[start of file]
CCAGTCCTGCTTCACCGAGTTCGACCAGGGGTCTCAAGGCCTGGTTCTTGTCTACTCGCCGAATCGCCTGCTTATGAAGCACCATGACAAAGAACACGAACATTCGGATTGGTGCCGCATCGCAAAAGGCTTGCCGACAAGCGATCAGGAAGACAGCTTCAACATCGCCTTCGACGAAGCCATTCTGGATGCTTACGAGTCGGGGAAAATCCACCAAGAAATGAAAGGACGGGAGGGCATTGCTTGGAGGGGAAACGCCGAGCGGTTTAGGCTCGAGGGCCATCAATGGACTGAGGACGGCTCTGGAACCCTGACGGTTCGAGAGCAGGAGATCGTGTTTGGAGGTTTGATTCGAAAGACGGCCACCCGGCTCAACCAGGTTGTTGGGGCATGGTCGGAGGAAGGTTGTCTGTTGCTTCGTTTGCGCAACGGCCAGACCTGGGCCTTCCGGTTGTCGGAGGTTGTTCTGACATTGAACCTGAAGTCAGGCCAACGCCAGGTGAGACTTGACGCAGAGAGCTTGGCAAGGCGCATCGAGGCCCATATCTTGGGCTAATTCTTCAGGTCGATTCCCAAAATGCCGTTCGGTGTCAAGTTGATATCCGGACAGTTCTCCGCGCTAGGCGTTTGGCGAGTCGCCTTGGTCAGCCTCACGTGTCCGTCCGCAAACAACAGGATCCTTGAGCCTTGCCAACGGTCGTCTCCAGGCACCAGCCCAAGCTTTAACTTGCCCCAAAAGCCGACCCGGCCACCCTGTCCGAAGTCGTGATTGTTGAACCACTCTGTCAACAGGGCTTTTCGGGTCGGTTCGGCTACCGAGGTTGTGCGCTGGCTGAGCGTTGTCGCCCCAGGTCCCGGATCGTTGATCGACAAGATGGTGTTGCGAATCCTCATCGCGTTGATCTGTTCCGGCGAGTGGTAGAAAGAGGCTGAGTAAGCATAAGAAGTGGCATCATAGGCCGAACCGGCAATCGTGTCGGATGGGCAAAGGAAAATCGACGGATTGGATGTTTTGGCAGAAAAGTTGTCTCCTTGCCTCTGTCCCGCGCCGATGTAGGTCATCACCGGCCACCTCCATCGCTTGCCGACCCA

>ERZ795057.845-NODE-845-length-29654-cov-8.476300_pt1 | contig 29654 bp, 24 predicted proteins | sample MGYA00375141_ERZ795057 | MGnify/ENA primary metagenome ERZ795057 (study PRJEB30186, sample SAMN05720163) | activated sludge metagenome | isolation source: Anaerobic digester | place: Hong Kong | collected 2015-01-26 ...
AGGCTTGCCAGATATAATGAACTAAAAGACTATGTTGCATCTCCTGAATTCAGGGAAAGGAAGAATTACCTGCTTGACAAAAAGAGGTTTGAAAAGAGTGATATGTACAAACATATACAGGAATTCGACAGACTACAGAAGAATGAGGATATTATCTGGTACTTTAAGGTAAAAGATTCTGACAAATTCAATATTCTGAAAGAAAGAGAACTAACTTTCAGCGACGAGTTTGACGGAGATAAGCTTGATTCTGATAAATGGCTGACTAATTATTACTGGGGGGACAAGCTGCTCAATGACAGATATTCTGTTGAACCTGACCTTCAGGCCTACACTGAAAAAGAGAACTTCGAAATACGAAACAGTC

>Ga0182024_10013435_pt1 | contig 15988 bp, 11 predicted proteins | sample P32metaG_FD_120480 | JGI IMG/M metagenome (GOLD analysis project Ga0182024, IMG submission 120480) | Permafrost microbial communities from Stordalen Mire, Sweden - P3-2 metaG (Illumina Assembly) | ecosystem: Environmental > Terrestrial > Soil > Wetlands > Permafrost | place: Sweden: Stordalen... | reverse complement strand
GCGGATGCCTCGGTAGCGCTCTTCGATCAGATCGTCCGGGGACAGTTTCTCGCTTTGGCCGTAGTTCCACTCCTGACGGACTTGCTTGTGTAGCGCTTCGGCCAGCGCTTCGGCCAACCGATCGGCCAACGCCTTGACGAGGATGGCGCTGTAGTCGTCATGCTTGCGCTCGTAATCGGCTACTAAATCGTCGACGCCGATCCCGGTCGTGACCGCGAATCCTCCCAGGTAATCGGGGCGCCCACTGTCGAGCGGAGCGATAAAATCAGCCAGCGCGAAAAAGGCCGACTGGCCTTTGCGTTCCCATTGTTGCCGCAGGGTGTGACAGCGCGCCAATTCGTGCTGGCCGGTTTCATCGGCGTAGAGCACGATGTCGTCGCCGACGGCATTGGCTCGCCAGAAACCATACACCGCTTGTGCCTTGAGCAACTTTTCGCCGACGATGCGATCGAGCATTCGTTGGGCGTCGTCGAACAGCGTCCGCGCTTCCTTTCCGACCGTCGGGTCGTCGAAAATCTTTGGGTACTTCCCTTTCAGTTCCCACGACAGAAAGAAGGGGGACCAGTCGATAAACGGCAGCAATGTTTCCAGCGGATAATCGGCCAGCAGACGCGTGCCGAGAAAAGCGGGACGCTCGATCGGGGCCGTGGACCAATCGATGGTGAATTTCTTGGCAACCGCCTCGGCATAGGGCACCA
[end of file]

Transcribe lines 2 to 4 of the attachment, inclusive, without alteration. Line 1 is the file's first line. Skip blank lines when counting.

>ERZ795057.845-NODE-845-length-29654-cov-8.476300_pt1 | contig 29654 bp, 24 predicted proteins | sample MGYA00375141_ERZ795057 | MGnify/ENA primary metagenome ERZ795057 (study PRJEB30186, sample SAMN05720163) | activated sludge metagenome | isolation source: Anaerobic digester | place: Hong Kong | collected 2015-01-26 ...
AGGCTTGCCAGATATAATGAACTAAAAGACTATGTTGCATCTCCTGAATTCAGGGAAAGGAAGAATTACCTGCTTGACAAAAAGAGGTTTGAAAAGAGTGATATGTACAAACATATACAGGAATTCGACAGACTACAGAAGAATGAGGATATTATCTGGTACTTTAAGGTAAAAGATTCTGACAAATTCAATATTCTGAAAGAAAGAGAACTAACTTTCAGCGACGAGTTTGACGGAGATAAGCTTGATTCTGATAAATGGCTGACTAATTATTACTGGGGGGACAAGCTGCTCAATGACAGATATTCTGTTGAACCTGACCTTCAGGCCTACACTGAAAAAGAGAACTTCGAAATACGAAACAGTC

>Ga0182024_10013435_pt1 | contig 15988 bp, 11 predicted proteins | sample P32metaG_FD_120480 | JGI IMG/M metagenome (GOLD analysis project Ga0182024, IMG submission 120480) | Permafrost microbial communities from Stordalen Mire, Sweden - P3-2 metaG (Illumina Assembly) | ecosystem: Environmental > Terrestrial > Soil > Wetlands > Permafrost | place: Sweden: Stordalen... | reverse complement strand